Unemployment & Underemployment
Unemployment – and underemployment – has been one of the most significant problems for university graduates and their non-graduate peers alike since the financial crisis of 2008.
The unemployment rate for young people has dwarfed that among older people, running at a level nearly three times as high – the largest gap in more than 20 years. And the latest data show that 631,000 young people aged 16-24 are unemployed – or 13.7% of the total. In June 2015, some 16,730 graduates – 7% of the graduate population who had completed their first degree in the 2013/14 academic year – were found to be out of work six months after leaving higher education (HE), according to statistics published by the Higher Education Statistics Agency.
What’s more, many graduates are underemployed – forced to take jobs that are inappropriate to their level of education. In fact, a third of working graduates took low-paid, low-skilled jobs such as cleaner or road-sweeper. This situation is particularly troubling in light of the high cost of university education.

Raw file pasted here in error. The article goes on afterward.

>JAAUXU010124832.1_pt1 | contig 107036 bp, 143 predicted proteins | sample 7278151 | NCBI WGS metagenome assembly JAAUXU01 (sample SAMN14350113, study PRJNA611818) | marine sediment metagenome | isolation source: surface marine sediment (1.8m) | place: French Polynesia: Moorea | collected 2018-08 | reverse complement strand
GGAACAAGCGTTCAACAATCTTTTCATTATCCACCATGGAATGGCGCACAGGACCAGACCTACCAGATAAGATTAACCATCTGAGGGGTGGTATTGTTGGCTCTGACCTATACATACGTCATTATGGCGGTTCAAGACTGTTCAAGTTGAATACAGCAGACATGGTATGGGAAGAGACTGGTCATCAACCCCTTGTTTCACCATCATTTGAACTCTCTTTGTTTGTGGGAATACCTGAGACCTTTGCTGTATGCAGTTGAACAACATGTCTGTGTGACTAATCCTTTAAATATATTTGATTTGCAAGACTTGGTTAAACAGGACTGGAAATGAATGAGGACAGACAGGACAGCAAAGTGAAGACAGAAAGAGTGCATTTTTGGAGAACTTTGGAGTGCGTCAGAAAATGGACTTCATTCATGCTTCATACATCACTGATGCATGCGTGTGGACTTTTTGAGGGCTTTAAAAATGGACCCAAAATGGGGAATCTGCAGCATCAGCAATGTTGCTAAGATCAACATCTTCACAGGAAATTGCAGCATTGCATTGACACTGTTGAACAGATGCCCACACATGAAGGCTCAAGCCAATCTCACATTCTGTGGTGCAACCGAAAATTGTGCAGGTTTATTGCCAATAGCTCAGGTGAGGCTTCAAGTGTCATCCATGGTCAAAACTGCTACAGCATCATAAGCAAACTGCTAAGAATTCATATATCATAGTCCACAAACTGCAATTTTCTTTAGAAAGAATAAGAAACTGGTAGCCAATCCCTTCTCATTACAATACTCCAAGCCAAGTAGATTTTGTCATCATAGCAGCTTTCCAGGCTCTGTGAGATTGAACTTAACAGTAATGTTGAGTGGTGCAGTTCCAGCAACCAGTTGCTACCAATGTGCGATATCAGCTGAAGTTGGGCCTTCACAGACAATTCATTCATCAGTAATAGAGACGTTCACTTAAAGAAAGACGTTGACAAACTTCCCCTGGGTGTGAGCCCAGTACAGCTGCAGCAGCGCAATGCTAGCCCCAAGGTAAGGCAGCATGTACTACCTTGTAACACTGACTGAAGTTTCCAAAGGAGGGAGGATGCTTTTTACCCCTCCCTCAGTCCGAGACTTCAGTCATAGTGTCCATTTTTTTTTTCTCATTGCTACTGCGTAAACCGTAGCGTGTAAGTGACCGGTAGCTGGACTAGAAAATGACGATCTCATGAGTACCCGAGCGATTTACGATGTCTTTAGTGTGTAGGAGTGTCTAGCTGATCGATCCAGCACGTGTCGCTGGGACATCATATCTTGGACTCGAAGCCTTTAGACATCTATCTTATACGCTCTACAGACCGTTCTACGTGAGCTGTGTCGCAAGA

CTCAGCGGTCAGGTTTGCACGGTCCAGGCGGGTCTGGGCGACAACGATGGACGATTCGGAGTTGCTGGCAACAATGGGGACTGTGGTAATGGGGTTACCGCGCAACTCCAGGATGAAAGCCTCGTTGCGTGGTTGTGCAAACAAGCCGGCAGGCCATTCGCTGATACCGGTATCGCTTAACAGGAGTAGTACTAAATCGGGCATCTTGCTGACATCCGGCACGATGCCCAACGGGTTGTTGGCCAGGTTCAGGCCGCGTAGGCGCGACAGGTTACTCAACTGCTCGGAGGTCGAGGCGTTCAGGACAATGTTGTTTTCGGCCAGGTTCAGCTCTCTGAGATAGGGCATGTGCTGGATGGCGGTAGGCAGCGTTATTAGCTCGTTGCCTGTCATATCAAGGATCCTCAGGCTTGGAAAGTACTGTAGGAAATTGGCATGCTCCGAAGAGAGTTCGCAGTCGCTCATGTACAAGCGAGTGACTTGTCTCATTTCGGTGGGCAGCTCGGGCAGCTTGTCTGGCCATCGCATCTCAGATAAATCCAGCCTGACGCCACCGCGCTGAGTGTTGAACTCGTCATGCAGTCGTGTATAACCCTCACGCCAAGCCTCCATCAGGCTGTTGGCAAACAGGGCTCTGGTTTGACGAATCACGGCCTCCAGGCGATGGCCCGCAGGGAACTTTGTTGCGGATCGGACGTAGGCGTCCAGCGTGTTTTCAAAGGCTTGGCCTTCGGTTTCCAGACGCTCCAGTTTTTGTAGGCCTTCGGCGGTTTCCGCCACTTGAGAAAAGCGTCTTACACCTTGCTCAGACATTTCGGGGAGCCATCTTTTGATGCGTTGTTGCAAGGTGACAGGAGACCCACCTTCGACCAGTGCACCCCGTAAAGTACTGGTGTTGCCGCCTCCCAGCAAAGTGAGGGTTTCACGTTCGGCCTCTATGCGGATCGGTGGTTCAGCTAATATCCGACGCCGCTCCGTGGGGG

The Institute for Fiscal Studies has put the average student debt at £24,754 and predicted this would rise to £44,035 as a result of the cap for tuition fees being lifted to £9,000. With this cap set to be raised as part of the package of reforms announced in the government’s May 2016 HE white paper, future increases in debt are also likely. It’s clear that the employability agenda will stay high on the list of priorities for HE.